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J Am Coll Surg. 2008 Dec;207(6):928-34. doi: 10.1016/j.jamcollsurg.2008.08.022. Epub 2008 Oct 10.

Association of hypertension, diabetes, dyslipidemia, and metabolic syndrome with obesity: findings from the National Health and Nutrition Examination Survey, 1999 to 2004.

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  • 1Department of Surgery, University of California, Irvine Medical Center, Orange, CA 92868, USA.

Abstract

BACKGROUND:

Hypertension, diabetes, and dyslipidemia are common conditions associated with obesity. This study provides current estimates of the prevalence of hypertension, diabetes, dyslipidemia, and metabolic syndrome according to the severity of obesity in men and women participating in the 1999 to 2004 National Health and Nutrition Examination Survey (NHANES).

STUDY DESIGN:

Data from a representative sample of 13,745 US men and women who participated in the NHANES between 1999 and 2004 were reviewed. Overweight and obesity classes 1, 2, and 3 were defined as a body mass index of 25.0 to 29.9, 30.0 to 34.9, 35.0 to 39.9, and> or =40.0 kg/m(2), respectively. Metabolic syndrome was defined according to the 2004 National Heart, Lung and Blood Institute/American Heart Association conference proceedings.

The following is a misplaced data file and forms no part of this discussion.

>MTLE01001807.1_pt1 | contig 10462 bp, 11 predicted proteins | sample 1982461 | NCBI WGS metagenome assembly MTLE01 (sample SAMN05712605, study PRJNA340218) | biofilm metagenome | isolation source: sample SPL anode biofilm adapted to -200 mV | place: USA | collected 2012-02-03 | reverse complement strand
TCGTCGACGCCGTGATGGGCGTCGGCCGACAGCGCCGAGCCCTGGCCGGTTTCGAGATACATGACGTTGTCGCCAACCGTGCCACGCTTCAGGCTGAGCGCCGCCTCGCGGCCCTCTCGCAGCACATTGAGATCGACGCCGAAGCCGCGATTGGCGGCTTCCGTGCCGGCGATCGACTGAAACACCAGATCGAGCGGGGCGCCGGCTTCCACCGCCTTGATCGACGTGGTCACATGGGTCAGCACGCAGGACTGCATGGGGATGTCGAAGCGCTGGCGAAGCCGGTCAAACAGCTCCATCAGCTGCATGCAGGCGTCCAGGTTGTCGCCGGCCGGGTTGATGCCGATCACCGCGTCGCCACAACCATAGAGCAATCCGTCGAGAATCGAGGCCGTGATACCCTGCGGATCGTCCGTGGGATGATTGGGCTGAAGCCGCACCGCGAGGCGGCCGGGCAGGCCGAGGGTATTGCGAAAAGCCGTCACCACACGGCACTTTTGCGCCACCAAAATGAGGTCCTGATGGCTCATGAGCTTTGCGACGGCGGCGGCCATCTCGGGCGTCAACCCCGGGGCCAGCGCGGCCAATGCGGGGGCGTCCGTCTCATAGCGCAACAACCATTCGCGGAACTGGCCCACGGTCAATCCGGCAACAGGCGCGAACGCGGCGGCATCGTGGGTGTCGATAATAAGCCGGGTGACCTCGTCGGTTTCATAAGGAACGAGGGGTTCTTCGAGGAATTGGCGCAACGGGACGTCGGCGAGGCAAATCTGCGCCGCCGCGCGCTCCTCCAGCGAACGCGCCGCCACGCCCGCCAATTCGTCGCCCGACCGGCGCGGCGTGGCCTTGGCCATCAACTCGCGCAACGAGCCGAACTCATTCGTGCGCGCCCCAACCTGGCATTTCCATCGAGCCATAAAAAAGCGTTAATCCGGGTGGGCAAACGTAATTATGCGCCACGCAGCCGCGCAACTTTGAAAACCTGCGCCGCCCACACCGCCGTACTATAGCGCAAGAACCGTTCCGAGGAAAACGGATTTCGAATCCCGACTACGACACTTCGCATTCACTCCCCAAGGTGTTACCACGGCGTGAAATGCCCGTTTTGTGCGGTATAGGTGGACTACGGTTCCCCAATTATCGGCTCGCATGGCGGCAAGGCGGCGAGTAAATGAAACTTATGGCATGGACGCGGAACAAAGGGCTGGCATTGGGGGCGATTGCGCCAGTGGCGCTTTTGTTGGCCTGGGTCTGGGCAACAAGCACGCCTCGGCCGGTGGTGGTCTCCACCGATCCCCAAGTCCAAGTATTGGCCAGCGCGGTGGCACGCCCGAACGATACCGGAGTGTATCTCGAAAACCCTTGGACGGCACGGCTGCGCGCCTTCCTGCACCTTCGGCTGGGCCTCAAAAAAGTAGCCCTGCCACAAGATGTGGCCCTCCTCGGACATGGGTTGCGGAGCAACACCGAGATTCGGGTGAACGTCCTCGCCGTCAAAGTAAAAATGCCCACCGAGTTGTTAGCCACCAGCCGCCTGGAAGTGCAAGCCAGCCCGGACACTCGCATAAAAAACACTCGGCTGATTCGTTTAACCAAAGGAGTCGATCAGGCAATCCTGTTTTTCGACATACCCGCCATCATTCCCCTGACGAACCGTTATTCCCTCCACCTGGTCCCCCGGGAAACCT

RESULTS:

With increasing overweight and obesity class, there is an increase in the prevalence of hypertension (18.1% for normal weight to 52.3% for obesity class 3), diabetes (2.4% for normal weight to 14.2% for obesity class 3), dyslipidemia (8.9% for normal weight to 19.0% for obesity class 3), and metabolic syndrome (13.6% for normal weight to 39.2% for obesity class 3). With normal weight individuals as a reference, individuals with obesity class 3 had an adjusted odds ratio of 4.8 (95% CI 3.8 to 5.9) for hypertension, 5.1 (95% CI 3.7 to 7.0) for diabetes, 2.2 (95% CI 1.7 to 2.4) for dyslipidemia, and 2.0 (95% CI 1.4 to 2.8) for metabolic syndrome.

CONCLUSIONS:

The prevalence of hypertension, diabetes, dyslipidemia, and metabolic syndrome substantially increases with increasing body mass index. These findings have important public health implications for the prevention and treatments (surgical and nonsurgical) of obesity.

PMID:
19183541
[PubMed - indexed for MEDLINE]
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